Lost in Translation, Again!

Generations

 

Lost in Translation?  A great phrase. It means that words, once translated, can lose the original intent of their meaning.  Or for those who loved the movie, it is the name of the insightful and curiosity-piquing film by Sofia Coppola released over a decade ago.  Either way, people, we have something to talk about.  We’re missing something in our communication.

In the movie, Bill Murray and Scarlett Johansson play mismatched souls who keep running into each other then begin a fledgling relationship.  Two different generations reach across the great communication divide to create meaning.  YES!  Oh, but wait, must it only happen in the movies?  NO!  Lest we get too excited, we must realize we do have issues when the generational communication wall is scaled.

It’s like we are talking in tongues thinking another generation understands our point of view.  We’re losing meaning in our communication because we don’t have the same meanings to start with!   Meaning is established by shared experience.  And, duh, we don’t share the same experiences, growing up in very different times.  End game?  Concepts are getting lost in translation.  We need to gen up (gather as much as information as we can) about the generations.

4 Concepts That Get Lost in Translation

 1) What Does Respect Mean?

The generational communication workshops I’ve conducted since 2007 tells me for older generations, it is about being acknowledged for status or effort.  For the younger generations it is about having their point of view understood without judgment.  We’re a little off here!

2) Mistakes?

In older generations, it could be grounds for dismissal.  For younger generations, highly influenced by the gaming culture, it’s a learning opportunity.  “What’s the big deal?” Oh, yeah, we have issues. 

 

 3) Trust?

“You have to earn my trust!” versus “Don’t you trust your own judgment…YOU hired me to do this job, now let me do it!” Ouch.

 4) Communication Choices

Why do Millennials choose texting and email over other communication vehicles?  One answer sums it up — “Text and email give me time to compose my thoughts.  I can see the content.  It gives me time to respond versus just react.” Wow, that blows what we might have been thinking right out of the water. 

Given my deep-seeded desire to illuminate generational thinking in an effort to enhance workplace communication, I am on a mission to rid ourselves of preconceived ideas and monitor our own personal bias as we communicate across the generations.  Here are my suggestions:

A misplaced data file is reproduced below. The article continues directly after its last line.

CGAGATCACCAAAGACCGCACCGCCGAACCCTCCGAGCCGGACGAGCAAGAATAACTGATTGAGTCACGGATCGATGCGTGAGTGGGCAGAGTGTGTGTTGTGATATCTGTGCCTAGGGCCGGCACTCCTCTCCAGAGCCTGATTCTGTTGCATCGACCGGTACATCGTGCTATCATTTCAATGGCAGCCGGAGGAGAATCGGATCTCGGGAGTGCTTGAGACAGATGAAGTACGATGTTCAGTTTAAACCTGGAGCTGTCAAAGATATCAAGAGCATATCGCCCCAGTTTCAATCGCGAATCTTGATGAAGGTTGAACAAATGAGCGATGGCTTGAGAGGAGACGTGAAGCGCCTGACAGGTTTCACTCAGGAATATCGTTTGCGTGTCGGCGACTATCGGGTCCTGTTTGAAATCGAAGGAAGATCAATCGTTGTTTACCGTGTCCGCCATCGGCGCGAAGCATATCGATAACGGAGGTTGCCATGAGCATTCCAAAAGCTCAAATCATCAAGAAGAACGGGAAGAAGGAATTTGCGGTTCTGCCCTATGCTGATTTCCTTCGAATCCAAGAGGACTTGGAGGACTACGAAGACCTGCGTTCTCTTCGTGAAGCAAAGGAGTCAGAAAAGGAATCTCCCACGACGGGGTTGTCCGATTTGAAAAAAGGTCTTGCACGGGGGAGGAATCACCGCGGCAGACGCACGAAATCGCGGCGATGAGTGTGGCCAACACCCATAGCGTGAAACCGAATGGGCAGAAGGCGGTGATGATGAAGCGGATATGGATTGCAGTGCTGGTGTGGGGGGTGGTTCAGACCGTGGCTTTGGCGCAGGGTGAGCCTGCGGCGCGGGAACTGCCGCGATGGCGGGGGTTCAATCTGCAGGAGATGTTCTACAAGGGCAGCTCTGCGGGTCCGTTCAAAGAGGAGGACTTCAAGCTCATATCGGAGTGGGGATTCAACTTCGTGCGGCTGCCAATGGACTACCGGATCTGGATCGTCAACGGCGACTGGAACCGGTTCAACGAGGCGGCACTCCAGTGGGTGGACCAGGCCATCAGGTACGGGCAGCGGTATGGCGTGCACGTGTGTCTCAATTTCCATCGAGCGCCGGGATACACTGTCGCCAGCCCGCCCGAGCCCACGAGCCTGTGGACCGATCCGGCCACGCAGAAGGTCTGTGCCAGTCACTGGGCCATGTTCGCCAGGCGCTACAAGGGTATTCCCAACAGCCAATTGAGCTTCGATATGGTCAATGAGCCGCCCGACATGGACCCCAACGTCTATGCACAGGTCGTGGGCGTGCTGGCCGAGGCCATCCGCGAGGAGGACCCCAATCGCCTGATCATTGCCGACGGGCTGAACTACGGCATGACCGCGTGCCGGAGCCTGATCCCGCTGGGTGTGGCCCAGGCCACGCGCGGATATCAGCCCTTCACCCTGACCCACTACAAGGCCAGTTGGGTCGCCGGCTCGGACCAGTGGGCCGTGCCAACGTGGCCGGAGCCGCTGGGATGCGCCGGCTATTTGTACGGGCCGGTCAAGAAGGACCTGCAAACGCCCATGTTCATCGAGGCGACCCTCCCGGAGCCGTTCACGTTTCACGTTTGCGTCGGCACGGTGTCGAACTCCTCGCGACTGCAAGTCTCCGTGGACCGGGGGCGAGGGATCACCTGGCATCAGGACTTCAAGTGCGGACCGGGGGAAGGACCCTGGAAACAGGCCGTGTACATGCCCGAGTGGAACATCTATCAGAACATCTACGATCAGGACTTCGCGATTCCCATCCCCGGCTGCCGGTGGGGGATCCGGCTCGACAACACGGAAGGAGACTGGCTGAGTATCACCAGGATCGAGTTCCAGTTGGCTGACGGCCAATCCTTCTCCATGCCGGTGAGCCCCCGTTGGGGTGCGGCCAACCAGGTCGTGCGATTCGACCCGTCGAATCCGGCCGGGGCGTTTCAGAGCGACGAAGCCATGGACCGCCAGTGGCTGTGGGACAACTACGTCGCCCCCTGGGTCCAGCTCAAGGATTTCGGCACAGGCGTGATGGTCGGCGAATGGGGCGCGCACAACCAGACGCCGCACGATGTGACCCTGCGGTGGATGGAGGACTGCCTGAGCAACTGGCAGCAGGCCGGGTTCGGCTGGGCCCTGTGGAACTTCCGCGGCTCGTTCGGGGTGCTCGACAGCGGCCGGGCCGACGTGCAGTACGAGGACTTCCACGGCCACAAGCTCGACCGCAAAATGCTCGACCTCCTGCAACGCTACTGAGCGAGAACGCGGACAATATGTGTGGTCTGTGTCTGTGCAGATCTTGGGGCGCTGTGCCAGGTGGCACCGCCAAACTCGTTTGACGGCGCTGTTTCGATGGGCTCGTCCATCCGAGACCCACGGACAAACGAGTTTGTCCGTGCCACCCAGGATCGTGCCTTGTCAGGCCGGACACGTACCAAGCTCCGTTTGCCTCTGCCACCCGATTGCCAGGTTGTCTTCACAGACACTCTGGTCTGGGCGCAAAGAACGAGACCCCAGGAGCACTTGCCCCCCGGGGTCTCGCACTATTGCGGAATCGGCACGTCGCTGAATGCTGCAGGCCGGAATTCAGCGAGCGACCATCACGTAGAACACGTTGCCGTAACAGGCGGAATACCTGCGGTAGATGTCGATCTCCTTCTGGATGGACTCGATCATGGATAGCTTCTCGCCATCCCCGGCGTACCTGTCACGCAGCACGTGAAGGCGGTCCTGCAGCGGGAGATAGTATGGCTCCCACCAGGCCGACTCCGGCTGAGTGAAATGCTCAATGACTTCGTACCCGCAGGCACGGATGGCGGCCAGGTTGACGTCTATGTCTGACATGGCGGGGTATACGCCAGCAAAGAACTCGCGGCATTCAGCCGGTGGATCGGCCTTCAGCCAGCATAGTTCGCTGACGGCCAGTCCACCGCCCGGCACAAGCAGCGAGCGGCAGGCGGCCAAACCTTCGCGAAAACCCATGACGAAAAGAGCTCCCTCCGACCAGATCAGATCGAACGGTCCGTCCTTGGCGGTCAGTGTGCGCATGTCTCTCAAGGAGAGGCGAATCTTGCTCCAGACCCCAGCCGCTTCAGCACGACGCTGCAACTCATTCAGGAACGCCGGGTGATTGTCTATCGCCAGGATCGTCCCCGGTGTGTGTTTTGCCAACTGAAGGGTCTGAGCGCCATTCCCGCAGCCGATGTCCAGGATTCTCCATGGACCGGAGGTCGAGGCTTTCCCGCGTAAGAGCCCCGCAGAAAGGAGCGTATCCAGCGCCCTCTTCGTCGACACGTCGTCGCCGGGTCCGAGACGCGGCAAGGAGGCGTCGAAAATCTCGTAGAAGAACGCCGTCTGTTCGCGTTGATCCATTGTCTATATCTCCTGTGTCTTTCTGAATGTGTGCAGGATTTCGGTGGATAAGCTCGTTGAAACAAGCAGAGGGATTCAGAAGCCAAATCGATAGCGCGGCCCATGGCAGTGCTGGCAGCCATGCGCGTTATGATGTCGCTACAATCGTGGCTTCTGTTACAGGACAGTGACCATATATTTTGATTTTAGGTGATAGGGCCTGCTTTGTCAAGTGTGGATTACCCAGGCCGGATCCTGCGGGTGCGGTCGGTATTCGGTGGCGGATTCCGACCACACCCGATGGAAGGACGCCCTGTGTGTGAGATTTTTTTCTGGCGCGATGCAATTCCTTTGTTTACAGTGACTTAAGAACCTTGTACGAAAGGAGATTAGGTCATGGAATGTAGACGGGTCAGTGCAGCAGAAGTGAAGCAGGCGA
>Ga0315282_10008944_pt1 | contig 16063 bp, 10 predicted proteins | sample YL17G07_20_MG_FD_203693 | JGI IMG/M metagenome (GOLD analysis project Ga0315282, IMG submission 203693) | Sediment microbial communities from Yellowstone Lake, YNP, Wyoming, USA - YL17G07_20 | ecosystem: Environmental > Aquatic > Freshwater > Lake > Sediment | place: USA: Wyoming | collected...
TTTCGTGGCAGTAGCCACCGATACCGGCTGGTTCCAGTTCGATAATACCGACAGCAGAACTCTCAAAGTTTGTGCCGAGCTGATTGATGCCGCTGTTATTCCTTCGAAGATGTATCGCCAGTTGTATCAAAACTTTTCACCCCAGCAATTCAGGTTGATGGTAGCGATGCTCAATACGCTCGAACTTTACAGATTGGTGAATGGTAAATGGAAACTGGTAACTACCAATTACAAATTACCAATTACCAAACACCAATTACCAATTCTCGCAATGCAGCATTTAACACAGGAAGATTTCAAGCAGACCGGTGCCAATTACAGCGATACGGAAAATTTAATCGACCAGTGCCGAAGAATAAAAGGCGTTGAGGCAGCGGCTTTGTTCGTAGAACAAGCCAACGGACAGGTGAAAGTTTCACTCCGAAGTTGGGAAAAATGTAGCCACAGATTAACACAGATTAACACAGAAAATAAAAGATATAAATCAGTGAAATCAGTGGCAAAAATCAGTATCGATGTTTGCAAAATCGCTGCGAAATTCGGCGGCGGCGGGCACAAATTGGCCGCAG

3 Things You Can Do to Get Your Message Understood

 1) You cannot think that everyone thinks like you. 

Now say this three times, memorize the mantra then create a post-it for your computer.  Everyone does not think like I do.  Get it?  You are judging people as if they were YOU.  I know you know this theoretically — but you may not be getting it emotionally.  Just keep saying it.  The old adage “Fake it ‘til you make it” applies here.    Resist the urge to add “ – and the world would be better off if everyone did think like me.”

 2) Don’t just walk away! Try again.

When you see that look in the person’s eyes that they really do not know where you are coming from when you communicate (or even worse, delegate), don’t just walk away!  Try again.  I know we are in an era where time seems more valuable than gold but we must make a decision.  Do you want to connect the first time or do it over and over again trying to get it right when your expectations aren’t met?  Make the investment.

 3) Tailor your message to the folks you are talking to.

After all, they do not think like you do so you must translate your thoughts into their lingo.  What does this look like in real life?

    • Use visual examples, modify those dry and boring BabyBoomer PowerPoints into something interactive and entertaining if you really want to connect with the younger audience.  (We do that for clients a lot!).
    • Use verbal examples that reference experiences that your audience can relate to and not just that you can relate to.
    • Use words that resonate with each generation.  You can find our more on that front from my May 20, 2013 article, 4 Communication Tips to Open Your Mind & Strengthen Your Vocabulary.

Conclusion

Look.  This translation stuff is tricky.  We think we are communicating because what we say makes sense to us.  In our fast-paced environments where we throw instructions like whiffle balls as we run down hallways, we are not only striking out but we are whiffing big time.  A lot of energy spent with not enough return.

We are missing a handful of key communication concepts about the sender, the receiver and the message. It’s Communications 101 with a generational twist.  Let’s be aware of the hazards of generational miscommunication and make a commitment to translate our concepts well as we send our message by keeping the generations of our receivers in mind.  -Sherri Petro

 

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